What do you do when the obsessions seem real? According to the metacognitive model (Myers & Wells, 2005), people suffering from mental disorders like OCD consider having the thoughts as being equal to acting on the thoughts, due to the metacognitive belief called ‘thought-action fusion’ (Myers et al., 2009). You may think you have cheated because you get the thought of cheating on your partner. But that is untrue. It is like saying that merely having the thought of pushing someone off a balcony, makes me a murderer and I should hand myself over to the police. This does not make sense at all. 

Cognitive Defusion (not diffusion) from Acceptance and Commitment Therapy is an important concept in the ROCD recovery process. Cognitive Defusion focuses on being more aware of your thoughts. Instead of trying to push our thoughts away, change them or fight with them, we may be able to learn to view them differently. Based on our apperception, that is, our sense making, the same stimuli may mean different things to different people. 

For example, in the pre-Covid-19 era, the word positive had positive connotations. However, after the world experienced the horrors of Covid-19, the word positive in fact, developed negative connotations, where people were terrified at being diagnosed Covid-19 positive. That is, the word ‘positive’ was fused with being undesirable. 

Thus, it is not the thought that is the problem, but how we relate to it. When we fuse with statements like ‘I am a loser’, we feel bad, sad for ourselves or angry at ourselves. We judge ourselves, on the basis of our thoughts, instead of letting them pass us by, without judgment. Cognitive Defusion is the process of separating the thoughts from the meaning we attach to them so that we may be able to focus on things that matter. Defusion is a skill that allows us to detach from our thoughts and reduce the impact our thoughts have on us. 

In ROCD, a big problem is the appraisal of your intrusive thoughts as real. When you get an intrusive thought, say, your partner does not love you anymore, it seems real, because you are fused with the thought. If you learn to defuse, you may be able to deal with it better. But you may think ‘Since the thought is mine, isn’t it me?’ 

Well, you are thinking the thought but it is not you. Think of it like this. You are a body that is entirely grey in color – person 1 in figure 4.3.1. This is the complete you and only this is you. You have an intrusive thought, an automatic thought that pops into your head, which is black in color as shown on person 2. Notice that this thought is different from the real you, an addition to the real you. Notice also that it is possible to recognize that ‘you are not your thoughts’ and also possible to separate the thought from yourself as shown on person 3.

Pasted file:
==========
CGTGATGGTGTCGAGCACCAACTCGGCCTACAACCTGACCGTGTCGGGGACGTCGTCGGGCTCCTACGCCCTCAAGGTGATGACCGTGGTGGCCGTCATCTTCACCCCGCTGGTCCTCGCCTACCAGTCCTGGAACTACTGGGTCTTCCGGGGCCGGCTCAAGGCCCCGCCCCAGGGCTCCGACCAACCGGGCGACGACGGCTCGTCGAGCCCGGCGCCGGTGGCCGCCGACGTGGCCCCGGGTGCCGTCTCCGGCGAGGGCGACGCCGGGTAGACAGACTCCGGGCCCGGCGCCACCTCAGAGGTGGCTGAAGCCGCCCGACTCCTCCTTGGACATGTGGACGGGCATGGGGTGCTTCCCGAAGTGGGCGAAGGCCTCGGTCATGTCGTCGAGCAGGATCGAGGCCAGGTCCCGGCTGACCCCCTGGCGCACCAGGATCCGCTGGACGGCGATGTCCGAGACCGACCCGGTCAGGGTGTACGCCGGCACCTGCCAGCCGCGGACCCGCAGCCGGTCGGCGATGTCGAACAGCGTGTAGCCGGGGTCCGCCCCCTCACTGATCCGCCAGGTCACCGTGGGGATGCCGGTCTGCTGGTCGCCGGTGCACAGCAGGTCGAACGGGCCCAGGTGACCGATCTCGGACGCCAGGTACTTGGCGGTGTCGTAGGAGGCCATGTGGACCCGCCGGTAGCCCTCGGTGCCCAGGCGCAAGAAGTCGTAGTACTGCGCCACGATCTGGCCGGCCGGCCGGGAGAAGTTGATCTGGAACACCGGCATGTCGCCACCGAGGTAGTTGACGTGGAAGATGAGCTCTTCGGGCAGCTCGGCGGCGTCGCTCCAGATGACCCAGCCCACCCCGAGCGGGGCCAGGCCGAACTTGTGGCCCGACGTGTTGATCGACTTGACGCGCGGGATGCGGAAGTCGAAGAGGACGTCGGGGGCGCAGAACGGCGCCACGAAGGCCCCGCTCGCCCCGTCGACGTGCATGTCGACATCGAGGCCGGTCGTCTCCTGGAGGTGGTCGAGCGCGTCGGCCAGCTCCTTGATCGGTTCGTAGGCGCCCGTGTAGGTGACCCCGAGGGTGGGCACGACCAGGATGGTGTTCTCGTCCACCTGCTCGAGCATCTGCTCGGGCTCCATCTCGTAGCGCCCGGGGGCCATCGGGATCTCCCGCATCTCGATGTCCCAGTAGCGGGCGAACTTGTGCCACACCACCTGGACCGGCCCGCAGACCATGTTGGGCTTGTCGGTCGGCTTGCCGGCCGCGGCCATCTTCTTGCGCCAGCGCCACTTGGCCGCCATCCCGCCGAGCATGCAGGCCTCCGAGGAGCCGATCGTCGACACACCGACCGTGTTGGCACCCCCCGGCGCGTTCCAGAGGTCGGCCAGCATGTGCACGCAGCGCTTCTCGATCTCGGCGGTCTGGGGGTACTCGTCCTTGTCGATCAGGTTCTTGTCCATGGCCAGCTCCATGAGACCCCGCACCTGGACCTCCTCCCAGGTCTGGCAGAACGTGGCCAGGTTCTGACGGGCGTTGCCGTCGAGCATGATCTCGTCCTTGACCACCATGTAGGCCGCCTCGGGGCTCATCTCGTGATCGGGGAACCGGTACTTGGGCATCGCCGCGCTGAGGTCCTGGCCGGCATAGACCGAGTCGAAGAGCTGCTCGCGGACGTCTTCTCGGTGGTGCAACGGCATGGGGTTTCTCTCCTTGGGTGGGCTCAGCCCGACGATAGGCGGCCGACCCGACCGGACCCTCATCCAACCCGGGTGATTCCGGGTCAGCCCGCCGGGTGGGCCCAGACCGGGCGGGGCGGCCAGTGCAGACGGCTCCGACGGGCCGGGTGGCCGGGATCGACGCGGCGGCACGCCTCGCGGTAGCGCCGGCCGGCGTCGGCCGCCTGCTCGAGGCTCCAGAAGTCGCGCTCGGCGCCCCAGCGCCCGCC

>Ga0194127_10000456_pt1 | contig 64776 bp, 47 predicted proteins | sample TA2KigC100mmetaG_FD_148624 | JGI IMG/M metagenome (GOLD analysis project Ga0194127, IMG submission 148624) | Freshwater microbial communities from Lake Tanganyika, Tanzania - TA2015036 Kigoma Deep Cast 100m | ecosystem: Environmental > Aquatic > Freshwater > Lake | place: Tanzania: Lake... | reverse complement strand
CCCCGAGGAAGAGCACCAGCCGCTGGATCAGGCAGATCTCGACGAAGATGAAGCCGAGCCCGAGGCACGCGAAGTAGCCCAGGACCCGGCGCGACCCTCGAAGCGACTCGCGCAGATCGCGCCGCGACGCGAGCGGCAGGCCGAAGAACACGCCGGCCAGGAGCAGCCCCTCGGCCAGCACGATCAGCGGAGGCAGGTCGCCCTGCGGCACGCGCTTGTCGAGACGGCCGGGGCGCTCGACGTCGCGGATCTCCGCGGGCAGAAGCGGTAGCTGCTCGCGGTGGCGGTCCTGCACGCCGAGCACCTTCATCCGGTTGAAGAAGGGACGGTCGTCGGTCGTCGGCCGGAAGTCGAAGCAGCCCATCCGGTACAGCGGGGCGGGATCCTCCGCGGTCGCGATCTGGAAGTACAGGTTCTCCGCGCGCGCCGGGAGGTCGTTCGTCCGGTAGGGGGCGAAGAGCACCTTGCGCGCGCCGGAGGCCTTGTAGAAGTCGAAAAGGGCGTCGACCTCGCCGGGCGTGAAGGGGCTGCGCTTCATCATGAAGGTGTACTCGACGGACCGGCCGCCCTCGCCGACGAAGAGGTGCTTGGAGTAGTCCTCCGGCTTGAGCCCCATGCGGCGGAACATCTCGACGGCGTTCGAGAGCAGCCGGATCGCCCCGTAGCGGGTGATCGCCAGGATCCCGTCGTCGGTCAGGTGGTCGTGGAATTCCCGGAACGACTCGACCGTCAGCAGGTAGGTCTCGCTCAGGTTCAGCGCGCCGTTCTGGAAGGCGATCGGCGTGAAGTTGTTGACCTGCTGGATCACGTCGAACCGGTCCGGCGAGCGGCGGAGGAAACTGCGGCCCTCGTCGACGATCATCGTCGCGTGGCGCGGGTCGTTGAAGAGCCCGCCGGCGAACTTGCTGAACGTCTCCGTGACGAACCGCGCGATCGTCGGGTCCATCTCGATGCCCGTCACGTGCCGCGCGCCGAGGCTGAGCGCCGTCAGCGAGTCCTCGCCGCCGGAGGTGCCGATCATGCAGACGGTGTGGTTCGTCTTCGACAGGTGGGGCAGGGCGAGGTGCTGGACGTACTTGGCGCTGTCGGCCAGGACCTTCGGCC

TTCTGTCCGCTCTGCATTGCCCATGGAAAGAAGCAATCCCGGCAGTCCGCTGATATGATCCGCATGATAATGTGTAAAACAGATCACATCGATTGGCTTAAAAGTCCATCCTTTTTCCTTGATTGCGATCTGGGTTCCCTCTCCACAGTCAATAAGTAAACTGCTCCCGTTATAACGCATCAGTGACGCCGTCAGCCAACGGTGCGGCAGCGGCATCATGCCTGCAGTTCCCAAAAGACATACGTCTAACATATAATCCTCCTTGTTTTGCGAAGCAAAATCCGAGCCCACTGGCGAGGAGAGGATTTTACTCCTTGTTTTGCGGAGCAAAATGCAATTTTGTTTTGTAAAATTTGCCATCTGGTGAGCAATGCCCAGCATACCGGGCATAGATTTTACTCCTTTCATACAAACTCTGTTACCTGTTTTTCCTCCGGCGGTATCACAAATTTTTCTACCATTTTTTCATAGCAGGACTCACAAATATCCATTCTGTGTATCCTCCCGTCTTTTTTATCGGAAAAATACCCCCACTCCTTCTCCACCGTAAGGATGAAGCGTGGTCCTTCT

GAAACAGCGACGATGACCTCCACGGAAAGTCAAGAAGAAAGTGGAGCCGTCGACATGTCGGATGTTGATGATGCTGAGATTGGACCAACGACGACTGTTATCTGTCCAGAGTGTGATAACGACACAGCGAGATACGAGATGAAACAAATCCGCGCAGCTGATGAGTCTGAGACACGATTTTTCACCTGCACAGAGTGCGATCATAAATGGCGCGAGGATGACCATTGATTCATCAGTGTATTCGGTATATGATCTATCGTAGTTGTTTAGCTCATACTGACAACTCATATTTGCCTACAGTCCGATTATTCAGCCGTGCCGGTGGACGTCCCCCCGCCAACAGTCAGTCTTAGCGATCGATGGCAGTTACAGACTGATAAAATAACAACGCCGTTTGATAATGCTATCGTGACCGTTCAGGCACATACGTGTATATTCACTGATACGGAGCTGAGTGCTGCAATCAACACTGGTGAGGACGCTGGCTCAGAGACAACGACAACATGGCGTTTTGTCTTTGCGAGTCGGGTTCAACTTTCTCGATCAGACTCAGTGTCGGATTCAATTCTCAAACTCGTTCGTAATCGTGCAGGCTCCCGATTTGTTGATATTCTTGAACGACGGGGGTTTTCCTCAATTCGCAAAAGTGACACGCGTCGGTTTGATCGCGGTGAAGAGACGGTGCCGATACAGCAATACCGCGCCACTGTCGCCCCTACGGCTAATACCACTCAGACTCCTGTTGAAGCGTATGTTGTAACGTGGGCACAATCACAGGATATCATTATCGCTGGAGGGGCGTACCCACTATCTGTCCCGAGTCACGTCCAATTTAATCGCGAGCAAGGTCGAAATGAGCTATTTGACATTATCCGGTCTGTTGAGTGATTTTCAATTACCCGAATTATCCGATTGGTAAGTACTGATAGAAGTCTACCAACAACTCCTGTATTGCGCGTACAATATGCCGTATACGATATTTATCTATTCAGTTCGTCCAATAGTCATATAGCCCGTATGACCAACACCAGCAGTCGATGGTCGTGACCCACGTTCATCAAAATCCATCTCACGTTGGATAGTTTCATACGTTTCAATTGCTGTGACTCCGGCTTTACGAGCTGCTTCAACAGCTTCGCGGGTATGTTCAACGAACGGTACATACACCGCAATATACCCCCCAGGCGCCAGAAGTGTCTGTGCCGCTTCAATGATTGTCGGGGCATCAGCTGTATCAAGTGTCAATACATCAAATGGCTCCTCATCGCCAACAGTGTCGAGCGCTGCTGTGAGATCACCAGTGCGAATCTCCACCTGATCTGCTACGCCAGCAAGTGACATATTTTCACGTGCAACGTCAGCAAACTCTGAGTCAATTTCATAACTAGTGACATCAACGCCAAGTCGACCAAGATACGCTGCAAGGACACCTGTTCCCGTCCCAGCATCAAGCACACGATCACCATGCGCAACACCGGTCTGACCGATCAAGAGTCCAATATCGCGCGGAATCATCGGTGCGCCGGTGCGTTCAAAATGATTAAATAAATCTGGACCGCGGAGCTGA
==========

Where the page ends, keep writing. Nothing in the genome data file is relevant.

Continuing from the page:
An intrusive thought is automatic. You don’t ask for it, you don’t invite it. It just happens. You that you are not responsible for getting that thought. It is like someone throwing a water balloon at you. You have no control over when it will hit you and how. So, you may choose to:

  • Assign meaning to and fear the thought – ‘I am having the thought that my partner does not love me anymore. This means I am unlovable. I don’t deserve love.’
  • Try to convince yourself and your ROCD (or Kay) that it is not true – ‘I am having the thought that my partner does not love me anymore but no. I am lovable. My partner will always love me.’
  • Try to mull the thought over in your mind to find a resolution to the doubts that come up- ‘Am I unlovable? But I have always had friends who have loved me. Then why am I getting this thought? Has the love of my friends always been untrue?’

Figure 4.3.1: Cognitive defusion

If you do any of these, engage with the thought and have an internal dialogue, it amounts to a compulsion and your ROCD will become stronger. So, when you get a thought that seems real, one of the ways to defuse the thought from yourself is to add two prefixes one after the other. Here is an illustration. 

Your initial thought: My partner does not love me

This thought is the automatic intrusive thought that pops up as a result of your ROCD. You can defuse this thought by using the first prefix.

The first prefix: I AM GETTING THE THOUGHT THAT my partner does not love me. Alternatively, you can say, KAY IS TELLING ME THAT my partner does not love me.

With this, you create a distance from the thought. This informs you that the thought is not yours but being given to you externally, by Kay. Once you realize this, you can add another prefix.

The second prefix: I AM OKAY WITH getting the thought that my partner does not love me. Or, I AM OKAY WITH Kay telling me that my partner does not love me.

Remember you don’t have to be okay with your partner not loving you. You just have to be okay with the thought of it. If you have the insight, you know that your thought is untrue. This is how you practice cognitive defusion with your obsessive thoughts, without making you do the compulsions. There is an article that outlines the other ways of practicing cognitive defusion provided by The University of Sydney, which you can download from the link provided at the end of this chapter. Do try all of them and see which ones work well for you. 

In the next chapter, we shall understand why we need to let the doubts go unsolved.

To-Do:

Download the article on Cognitive Defusion from https://t.ly/_91X